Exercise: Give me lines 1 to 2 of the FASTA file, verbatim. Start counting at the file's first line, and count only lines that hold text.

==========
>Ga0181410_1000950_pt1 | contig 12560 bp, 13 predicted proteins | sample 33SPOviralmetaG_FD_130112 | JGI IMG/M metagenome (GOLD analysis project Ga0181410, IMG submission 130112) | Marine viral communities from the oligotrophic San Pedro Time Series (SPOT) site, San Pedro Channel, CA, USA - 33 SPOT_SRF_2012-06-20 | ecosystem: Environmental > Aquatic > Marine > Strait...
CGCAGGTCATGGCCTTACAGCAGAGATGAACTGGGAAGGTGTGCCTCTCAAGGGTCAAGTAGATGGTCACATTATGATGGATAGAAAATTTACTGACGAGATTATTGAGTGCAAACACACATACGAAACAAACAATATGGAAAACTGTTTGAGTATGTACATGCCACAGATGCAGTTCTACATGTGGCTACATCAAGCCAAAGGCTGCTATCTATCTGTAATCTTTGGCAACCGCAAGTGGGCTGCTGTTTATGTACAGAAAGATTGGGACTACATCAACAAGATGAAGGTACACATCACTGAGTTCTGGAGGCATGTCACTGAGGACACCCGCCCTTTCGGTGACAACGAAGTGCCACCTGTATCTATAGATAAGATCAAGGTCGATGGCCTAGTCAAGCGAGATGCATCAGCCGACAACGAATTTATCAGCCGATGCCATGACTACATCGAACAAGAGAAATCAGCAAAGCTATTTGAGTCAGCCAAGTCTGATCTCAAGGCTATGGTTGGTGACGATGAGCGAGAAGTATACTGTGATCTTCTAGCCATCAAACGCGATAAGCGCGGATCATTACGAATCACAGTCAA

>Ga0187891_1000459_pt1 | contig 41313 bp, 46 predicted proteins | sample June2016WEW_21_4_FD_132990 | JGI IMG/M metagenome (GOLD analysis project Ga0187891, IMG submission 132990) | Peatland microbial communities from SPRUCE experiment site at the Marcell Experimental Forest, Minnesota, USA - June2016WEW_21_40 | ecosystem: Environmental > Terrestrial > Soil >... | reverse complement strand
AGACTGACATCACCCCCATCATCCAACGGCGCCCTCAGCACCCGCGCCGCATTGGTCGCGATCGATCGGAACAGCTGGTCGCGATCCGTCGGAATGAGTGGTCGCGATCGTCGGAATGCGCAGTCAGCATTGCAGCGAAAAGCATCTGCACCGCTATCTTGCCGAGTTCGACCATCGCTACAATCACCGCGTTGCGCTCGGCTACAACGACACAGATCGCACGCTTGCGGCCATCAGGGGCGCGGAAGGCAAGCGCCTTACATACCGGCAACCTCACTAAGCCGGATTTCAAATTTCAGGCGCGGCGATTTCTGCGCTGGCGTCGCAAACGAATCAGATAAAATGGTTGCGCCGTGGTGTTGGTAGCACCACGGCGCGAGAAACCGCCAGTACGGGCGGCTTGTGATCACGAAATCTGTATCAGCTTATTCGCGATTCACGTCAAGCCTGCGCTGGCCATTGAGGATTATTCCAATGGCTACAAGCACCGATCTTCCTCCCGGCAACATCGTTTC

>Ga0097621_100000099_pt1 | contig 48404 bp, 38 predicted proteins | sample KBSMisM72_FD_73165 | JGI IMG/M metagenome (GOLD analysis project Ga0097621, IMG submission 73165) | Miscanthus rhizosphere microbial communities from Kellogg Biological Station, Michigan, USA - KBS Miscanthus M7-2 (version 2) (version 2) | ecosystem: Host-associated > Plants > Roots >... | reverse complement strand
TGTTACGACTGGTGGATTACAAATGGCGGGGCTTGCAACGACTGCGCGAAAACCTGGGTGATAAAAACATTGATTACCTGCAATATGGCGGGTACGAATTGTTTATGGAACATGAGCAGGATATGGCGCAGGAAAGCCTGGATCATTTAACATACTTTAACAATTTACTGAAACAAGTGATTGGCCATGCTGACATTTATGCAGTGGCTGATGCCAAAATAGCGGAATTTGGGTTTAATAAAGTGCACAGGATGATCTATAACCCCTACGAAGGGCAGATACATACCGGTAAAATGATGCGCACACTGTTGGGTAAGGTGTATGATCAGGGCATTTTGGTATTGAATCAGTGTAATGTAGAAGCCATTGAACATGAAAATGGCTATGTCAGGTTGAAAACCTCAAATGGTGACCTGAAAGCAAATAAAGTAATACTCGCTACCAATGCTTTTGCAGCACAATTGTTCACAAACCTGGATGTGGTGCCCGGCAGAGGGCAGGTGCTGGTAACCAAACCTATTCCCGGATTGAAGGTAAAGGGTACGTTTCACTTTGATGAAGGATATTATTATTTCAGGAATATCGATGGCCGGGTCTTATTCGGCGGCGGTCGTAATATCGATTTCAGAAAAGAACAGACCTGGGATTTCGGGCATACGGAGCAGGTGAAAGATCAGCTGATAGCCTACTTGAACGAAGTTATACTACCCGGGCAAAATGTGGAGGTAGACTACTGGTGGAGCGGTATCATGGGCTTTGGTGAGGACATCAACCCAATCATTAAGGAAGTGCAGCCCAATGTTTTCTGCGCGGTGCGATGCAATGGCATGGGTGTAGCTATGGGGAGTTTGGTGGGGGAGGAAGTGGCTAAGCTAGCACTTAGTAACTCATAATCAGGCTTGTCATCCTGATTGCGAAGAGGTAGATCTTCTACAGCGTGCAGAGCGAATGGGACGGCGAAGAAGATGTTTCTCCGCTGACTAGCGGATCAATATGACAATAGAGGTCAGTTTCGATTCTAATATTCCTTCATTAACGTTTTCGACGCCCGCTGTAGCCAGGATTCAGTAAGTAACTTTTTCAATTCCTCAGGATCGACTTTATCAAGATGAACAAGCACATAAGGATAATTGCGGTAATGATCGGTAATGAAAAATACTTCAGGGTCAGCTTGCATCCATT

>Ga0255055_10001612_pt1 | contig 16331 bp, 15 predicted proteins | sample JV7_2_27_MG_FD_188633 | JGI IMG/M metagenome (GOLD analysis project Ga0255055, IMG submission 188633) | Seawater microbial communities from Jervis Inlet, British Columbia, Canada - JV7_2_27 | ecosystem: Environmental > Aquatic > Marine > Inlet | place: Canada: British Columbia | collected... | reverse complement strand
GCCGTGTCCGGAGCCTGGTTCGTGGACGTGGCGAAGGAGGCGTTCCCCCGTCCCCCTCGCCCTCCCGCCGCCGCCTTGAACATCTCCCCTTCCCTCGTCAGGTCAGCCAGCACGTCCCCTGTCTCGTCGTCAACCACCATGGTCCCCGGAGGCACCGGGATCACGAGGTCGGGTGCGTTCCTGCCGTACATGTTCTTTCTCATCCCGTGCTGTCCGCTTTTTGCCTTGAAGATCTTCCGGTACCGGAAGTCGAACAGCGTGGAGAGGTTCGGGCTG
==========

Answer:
>Ga0181410_1000950_pt1 | contig 12560 bp, 13 predicted proteins | sample 33SPOviralmetaG_FD_130112 | JGI IMG/M metagenome (GOLD analysis project Ga0181410, IMG submission 130112) | Marine viral communities from the oligotrophic San Pedro Time Series (SPOT) site, San Pedro Channel, CA, USA - 33 SPOT_SRF_2012-06-20 | ecosystem: Environmental > Aquatic > Marine > Strait...
CGCAGGTCATGGCCTTACAGCAGAGATGAACTGGGAAGGTGTGCCTCTCAAGGGTCAAGTAGATGGTCACATTATGATGGATAGAAAATTTACTGACGAGATTATTGAGTGCAAACACACATACGAAACAAACAATATGGAAAACTGTTTGAGTATGTACATGCCACAGATGCAGTTCTACATGTGGCTACATCAAGCCAAAGGCTGCTATCTATCTGTAATCTTTGGCAACCGCAAGTGGGCTGCTGTTTATGTACAGAAAGATTGGGACTACATCAACAAGATGAAGGTACACATCACTGAGTTCTGGAGGCATGTCACTGAGGACACCCGCCCTTTCGGTGACAACGAAGTGCCACCTGTATCTATAGATAAGATCAAGGTCGATGGCCTAGTCAAGCGAGATGCATCAGCCGACAACGAATTTATCAGCCGATGCCATGACTACATCGAACAAGAGAAATCAGCAAAGCTATTTGAGTCAGCCAAGTCTGATCTCAAGGCTATGGTTGGTGACGATGAGCGAGAAGTATACTGTGATCTTCTAGCCATCAAACGCGATAAGCGCGGATCATTACGAATCACAGTCAA